>> ["root_id","timestamp of the first level","first_level_id","timestamp of the second
level", "second_level_id"....]
>> So if C was created today and C descends from B and B has been created yesterday
and B descends from A, then the key in a view-row for A's children should look like
>> [A,yesterday,B,today,C]
>> that way the resulting rows would be hierarchically correct and each branch sorted
by timestamps.
>> The problem would be to store the data for producing such complex keys inside each
document and still keep them in the correct order.
>> Any suggestions on how to solve this? Perhaps I really think way to complex, or there's
something wrong with the view logic I am thinking of.
>> Greetings,
>> Lennart
>> On Nov 18, 2009, at 12:23 PM, Patrick Barnes wrote:
>>> I would suggest that each comment has a 'hierarchy' attribute, like an OID...
>>> For instance: ('.'s for padding)
>>> [
>>> {"hierarchy":[1], "id":1, "data":"foo"}
>>> ...{"hierarchy":[1,2], "id":2, "data":"foo"}
>>> ...{"hierarchy":[1,3], "id":3, "data":"foo"}
>>> ......{"hierarchy":[1,3,5], "id":5, "data":"foo"}
>>> ......{"hierarchy":[1,3,16], "id":16, "data":"foo"}
>>> {"hierarchy":[4], "id":4, "data":"foo"}
>>> ...{"hierarchy":[4,6], "id":6, "data":"foo"}
>>> ......{"hierarchy":[4,6,8], "id":8, "data":"foo"}
>>> ...{"hierarchy":[4,7], "id":7, "data":"foo"}
>>> ......{"hierarchy":[4,7,9], "id":9, "data":"foo"}
>>> .........{"hierarchy":[4,7,9,10], "id":10, "data":"foo"}
>>> You needn't necessarily fill the hierarchy tree with ids, but the values should
represent the order that you want the items to be displayed. (Perhaps a timestamp value?)
>>> To create a new comment under an existing one, take its "hierarchy" array value,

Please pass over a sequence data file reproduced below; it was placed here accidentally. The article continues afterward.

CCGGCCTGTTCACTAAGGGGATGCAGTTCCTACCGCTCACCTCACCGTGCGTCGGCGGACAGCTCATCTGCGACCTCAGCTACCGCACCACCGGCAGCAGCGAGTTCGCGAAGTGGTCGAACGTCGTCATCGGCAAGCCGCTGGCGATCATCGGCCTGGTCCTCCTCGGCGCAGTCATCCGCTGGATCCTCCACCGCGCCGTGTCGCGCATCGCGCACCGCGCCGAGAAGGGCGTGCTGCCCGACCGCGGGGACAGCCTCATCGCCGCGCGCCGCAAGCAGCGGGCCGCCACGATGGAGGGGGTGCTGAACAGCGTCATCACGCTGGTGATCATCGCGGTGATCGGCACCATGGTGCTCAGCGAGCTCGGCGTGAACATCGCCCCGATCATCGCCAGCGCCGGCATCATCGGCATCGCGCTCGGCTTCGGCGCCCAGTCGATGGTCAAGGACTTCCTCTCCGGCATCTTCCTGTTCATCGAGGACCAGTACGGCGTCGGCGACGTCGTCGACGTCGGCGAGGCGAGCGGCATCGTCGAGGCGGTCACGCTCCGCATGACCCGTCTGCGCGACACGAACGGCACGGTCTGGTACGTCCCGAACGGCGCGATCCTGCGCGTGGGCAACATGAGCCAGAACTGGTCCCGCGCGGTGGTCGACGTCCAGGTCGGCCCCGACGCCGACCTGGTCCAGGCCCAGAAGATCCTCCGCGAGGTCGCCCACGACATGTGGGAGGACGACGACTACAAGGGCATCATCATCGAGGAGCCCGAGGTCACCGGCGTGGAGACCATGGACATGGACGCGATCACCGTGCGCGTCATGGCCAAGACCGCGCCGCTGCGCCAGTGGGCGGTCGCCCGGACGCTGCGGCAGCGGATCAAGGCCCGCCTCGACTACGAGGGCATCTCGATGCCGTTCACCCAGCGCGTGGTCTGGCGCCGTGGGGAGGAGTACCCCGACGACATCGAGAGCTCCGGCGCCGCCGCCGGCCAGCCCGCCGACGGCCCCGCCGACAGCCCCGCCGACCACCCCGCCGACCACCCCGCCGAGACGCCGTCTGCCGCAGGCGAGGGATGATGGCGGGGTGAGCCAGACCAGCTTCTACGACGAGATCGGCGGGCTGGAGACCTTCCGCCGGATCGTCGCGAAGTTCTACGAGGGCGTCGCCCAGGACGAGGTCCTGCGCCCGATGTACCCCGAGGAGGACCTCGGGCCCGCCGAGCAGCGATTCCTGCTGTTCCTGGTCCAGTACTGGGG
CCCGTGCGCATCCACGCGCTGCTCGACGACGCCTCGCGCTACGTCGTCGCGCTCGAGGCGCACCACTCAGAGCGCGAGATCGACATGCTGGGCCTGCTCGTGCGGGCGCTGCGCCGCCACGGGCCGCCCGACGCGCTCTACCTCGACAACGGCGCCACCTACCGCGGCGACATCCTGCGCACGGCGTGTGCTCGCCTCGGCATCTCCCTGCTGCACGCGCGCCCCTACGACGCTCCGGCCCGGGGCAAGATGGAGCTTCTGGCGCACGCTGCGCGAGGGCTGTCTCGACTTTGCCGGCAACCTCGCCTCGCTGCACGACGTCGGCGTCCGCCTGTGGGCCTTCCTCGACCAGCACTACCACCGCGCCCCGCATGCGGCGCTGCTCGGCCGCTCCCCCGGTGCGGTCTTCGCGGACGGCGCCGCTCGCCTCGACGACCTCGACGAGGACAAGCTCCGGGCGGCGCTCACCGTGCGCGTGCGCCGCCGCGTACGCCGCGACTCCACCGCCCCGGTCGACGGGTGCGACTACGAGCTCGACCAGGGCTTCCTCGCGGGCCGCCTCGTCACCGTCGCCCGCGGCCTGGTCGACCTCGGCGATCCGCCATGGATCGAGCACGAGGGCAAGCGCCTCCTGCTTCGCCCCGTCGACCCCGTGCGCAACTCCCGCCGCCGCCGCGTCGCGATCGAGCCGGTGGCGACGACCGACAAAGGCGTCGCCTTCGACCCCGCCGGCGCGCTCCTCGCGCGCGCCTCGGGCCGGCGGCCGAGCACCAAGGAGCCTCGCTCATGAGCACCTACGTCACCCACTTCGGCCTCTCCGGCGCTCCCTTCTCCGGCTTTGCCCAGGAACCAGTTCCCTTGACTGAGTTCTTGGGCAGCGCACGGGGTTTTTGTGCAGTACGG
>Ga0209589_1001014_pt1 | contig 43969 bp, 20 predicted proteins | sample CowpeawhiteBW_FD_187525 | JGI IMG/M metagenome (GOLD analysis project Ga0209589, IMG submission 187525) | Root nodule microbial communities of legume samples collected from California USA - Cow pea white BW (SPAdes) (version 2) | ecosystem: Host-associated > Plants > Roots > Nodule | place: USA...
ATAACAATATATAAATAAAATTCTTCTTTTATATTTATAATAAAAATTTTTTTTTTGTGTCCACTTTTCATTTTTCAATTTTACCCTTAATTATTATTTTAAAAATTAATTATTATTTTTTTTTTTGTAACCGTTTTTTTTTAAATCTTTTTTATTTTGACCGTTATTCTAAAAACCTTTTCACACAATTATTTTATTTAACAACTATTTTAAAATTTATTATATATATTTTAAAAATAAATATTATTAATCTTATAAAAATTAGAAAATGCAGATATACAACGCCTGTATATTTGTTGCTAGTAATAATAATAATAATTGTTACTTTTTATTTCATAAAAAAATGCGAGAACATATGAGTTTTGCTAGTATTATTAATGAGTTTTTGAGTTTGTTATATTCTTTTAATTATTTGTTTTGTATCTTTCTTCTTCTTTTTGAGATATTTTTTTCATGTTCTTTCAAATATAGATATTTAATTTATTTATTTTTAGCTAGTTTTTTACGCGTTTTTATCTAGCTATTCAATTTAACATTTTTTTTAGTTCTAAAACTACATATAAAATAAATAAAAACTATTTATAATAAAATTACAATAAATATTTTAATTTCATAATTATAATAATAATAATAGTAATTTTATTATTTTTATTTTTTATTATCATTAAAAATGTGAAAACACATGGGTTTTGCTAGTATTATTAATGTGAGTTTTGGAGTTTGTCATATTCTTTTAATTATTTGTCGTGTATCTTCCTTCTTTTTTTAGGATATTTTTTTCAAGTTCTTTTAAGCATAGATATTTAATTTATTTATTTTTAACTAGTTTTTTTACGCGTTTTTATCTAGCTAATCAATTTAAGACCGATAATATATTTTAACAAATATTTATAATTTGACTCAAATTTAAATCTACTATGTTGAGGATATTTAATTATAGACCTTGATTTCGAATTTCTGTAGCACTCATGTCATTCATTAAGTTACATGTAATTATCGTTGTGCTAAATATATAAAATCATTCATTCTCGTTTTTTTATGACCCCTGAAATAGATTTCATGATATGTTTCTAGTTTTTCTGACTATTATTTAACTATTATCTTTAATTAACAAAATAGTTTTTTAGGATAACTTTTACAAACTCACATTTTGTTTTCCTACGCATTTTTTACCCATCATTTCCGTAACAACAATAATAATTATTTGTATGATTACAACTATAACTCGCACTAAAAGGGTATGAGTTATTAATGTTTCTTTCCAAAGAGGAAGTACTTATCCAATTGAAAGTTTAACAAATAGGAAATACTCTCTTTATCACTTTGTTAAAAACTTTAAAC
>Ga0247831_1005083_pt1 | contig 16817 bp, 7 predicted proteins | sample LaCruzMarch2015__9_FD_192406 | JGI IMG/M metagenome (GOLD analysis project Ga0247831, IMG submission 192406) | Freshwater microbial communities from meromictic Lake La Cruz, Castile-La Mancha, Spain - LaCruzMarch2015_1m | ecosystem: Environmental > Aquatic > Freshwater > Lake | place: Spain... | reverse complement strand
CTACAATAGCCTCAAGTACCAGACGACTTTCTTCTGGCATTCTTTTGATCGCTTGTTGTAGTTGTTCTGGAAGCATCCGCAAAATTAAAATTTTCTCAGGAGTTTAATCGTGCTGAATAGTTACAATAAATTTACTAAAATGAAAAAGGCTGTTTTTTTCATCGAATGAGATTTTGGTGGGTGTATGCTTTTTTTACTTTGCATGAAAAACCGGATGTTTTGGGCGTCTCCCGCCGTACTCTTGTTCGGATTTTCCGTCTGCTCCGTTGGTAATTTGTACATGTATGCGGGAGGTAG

and add a new ordering number to the end.
>>> To use this, write a view that uses hierarchy as a key - it will sort all the
values into lexicographical order.
>>> To get all the items that a particular item is parent of...
>>> eg:
>>> All the children of comment {"hierarchy":[1,3], "id":3, "data":"foo"}
>>> can be found by querying the view with startkey:[1,3] and endkey:[1,3,{}]
>>> Write some display code to manage proper indentation, and you're done. :-)
>>> 7zark7 wrote:
>>>> Bit of a design question, hope you can provide some guidance:
>>>> I'm writing an internal wiki-like web application, and one of the use-cases
is to comment on a document.
>>>> Domain model is simple:
>>>> a Comment class with text, date, and a collection of child comments.
>>>> My first implementation stores the comment tree in a single document, since
it is very easy to serialize and deserialize, and the comment tree itself can be thought of
as a holistic "document".
>>>> This works great, but now running into an issue on how to best support revision
conflicts when multiple people are commenting at the same time.
>>>> If I were to keep the tree stored in a single document, I would have to load
the two conflicting versions in code, manually combine the trees, and then save a new version,
>>>> From a storage-perspective, it seems it would be simpler then to store each
comment as its own document, with a "foreign key" of sorts pointing to a parent comment, which
would be much less likely to have conflicts.
>>>> But then it seems I'm forcing a relational model into a document-based DB.
>>>> Any thoughts on this?
>>>> Thanks,
>>>> Z